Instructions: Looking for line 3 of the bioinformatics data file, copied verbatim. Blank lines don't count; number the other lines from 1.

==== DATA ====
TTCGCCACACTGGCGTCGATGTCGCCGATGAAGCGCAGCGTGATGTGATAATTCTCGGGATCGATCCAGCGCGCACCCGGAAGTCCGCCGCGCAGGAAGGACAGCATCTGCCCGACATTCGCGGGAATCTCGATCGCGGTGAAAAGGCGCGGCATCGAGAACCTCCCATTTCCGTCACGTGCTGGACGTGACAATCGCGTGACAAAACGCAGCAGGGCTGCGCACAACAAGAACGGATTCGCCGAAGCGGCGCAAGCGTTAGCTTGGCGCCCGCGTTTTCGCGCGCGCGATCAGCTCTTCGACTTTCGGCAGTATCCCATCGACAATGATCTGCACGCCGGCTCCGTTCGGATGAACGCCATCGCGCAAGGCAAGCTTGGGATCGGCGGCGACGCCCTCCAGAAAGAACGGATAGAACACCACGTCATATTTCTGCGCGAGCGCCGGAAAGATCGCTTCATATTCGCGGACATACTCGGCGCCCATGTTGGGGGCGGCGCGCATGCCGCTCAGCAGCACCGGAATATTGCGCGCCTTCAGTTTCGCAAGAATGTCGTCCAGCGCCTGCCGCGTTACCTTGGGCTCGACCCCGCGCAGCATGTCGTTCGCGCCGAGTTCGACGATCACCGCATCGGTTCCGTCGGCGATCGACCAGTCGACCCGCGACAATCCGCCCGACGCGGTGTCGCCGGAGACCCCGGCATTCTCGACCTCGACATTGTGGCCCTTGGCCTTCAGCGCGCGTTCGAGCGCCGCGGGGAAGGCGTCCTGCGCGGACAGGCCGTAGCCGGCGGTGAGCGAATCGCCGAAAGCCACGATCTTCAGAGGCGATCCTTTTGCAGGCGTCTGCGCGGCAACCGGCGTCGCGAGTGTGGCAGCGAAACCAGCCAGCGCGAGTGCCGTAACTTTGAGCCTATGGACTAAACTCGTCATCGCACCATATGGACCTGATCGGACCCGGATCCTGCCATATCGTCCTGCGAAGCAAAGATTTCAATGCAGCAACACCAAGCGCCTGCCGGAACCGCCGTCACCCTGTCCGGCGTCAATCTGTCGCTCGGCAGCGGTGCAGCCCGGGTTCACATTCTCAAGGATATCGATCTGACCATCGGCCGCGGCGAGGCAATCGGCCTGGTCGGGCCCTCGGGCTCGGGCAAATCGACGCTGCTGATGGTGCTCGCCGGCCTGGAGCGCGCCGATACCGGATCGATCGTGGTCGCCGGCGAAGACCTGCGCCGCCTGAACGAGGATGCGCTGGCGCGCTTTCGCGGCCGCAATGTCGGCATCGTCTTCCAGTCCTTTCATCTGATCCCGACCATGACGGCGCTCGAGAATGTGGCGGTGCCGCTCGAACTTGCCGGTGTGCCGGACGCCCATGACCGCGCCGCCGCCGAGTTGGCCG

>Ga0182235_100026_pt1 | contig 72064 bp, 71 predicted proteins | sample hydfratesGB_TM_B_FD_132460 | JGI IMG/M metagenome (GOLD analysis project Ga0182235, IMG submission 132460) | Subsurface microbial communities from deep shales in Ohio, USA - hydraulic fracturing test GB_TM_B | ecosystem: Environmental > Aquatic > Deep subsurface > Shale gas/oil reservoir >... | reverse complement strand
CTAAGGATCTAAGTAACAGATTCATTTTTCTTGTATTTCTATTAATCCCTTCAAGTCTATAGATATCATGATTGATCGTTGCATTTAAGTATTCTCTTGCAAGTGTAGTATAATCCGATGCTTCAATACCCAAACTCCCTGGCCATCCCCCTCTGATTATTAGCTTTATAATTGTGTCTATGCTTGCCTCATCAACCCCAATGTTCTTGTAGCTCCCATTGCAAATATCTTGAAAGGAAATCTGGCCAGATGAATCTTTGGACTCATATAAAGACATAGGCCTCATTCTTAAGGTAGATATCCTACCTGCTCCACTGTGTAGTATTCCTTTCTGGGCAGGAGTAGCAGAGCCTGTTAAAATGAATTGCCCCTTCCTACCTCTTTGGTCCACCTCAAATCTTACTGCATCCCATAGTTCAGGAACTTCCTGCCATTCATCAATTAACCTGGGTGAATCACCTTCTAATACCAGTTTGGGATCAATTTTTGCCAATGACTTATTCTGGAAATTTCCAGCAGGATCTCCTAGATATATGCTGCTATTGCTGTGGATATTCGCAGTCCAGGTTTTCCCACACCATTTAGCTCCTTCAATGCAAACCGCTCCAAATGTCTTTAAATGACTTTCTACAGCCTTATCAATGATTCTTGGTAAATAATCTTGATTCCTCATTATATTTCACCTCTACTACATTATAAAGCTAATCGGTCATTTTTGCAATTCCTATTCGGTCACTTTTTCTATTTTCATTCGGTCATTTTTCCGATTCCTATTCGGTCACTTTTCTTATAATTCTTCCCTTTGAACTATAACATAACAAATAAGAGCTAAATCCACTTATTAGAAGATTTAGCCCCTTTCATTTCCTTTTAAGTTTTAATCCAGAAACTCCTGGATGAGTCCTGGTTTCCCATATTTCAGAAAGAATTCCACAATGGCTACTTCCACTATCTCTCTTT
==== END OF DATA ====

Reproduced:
CTAAGGATCTAAGTAACAGATTCATTTTTCTTGTATTTCTATTAATCCCTTCAAGTCTATAGATATCATGATTGATCGTTGCATTTAAGTATTCTCTTGCAAGTGTAGTATAATCCGATGCTTCAATACCCAAACTCCCTGGCCATCCCCCTCTGATTATTAGCTTTATAATTGTGTCTATGCTTGCCTCATCAACCCCAATGTTCTTGTAGCTCCCATTGCAAATATCTTGAAAGGAAATCTGGCCAGATGAATCTTTGGACTCATATAAAGACATAGGCCTCATTCTTAAGGTAGATATCCTACCTGCTCCACTGTGTAGTATTCCTTTCTGGGCAGGAGTAGCAGAGCCTGTTAAAATGAATTGCCCCTTCCTACCTCTTTGGTCCACCTCAAATCTTACTGCATCCCATAGTTCAGGAACTTCCTGCCATTCATCAATTAACCTGGGTGAATCACCTTCTAATACCAGTTTGGGATCAATTTTTGCCAATGACTTATTCTGGAAATTTCCAGCAGGATCTCCTAGATATATGCTGCTATTGCTGTGGATATTCGCAGTCCAGGTTTTCCCACACCATTTAGCTCCTTCAATGCAAACCGCTCCAAATGTCTTTAAATGACTTTCTACAGCCTTATCAATGATTCTTGGTAAATAATCTTGATTCCTCATTATATTTCACCTCTACTACATTATAAAGCTAATCGGTCATTTTTGCAATTCCTATTCGGTCACTTTTTCTATTTTCATTCGGTCATTTTTCCGATTCCTATTCGGTCACTTTTCTTATAATTCTTCCCTTTGAACTATAACATAACAAATAAGAGCTAAATCCACTTATTAGAAGATTTAGCCCCTTTCATTTCCTTTTAAGTTTTAATCCAGAAACTCCTGGATGAGTCCTGGTTTCCCATATTTCAGAAAGAATTCCACAATGGCTACTTCCACTATCTCTCTTT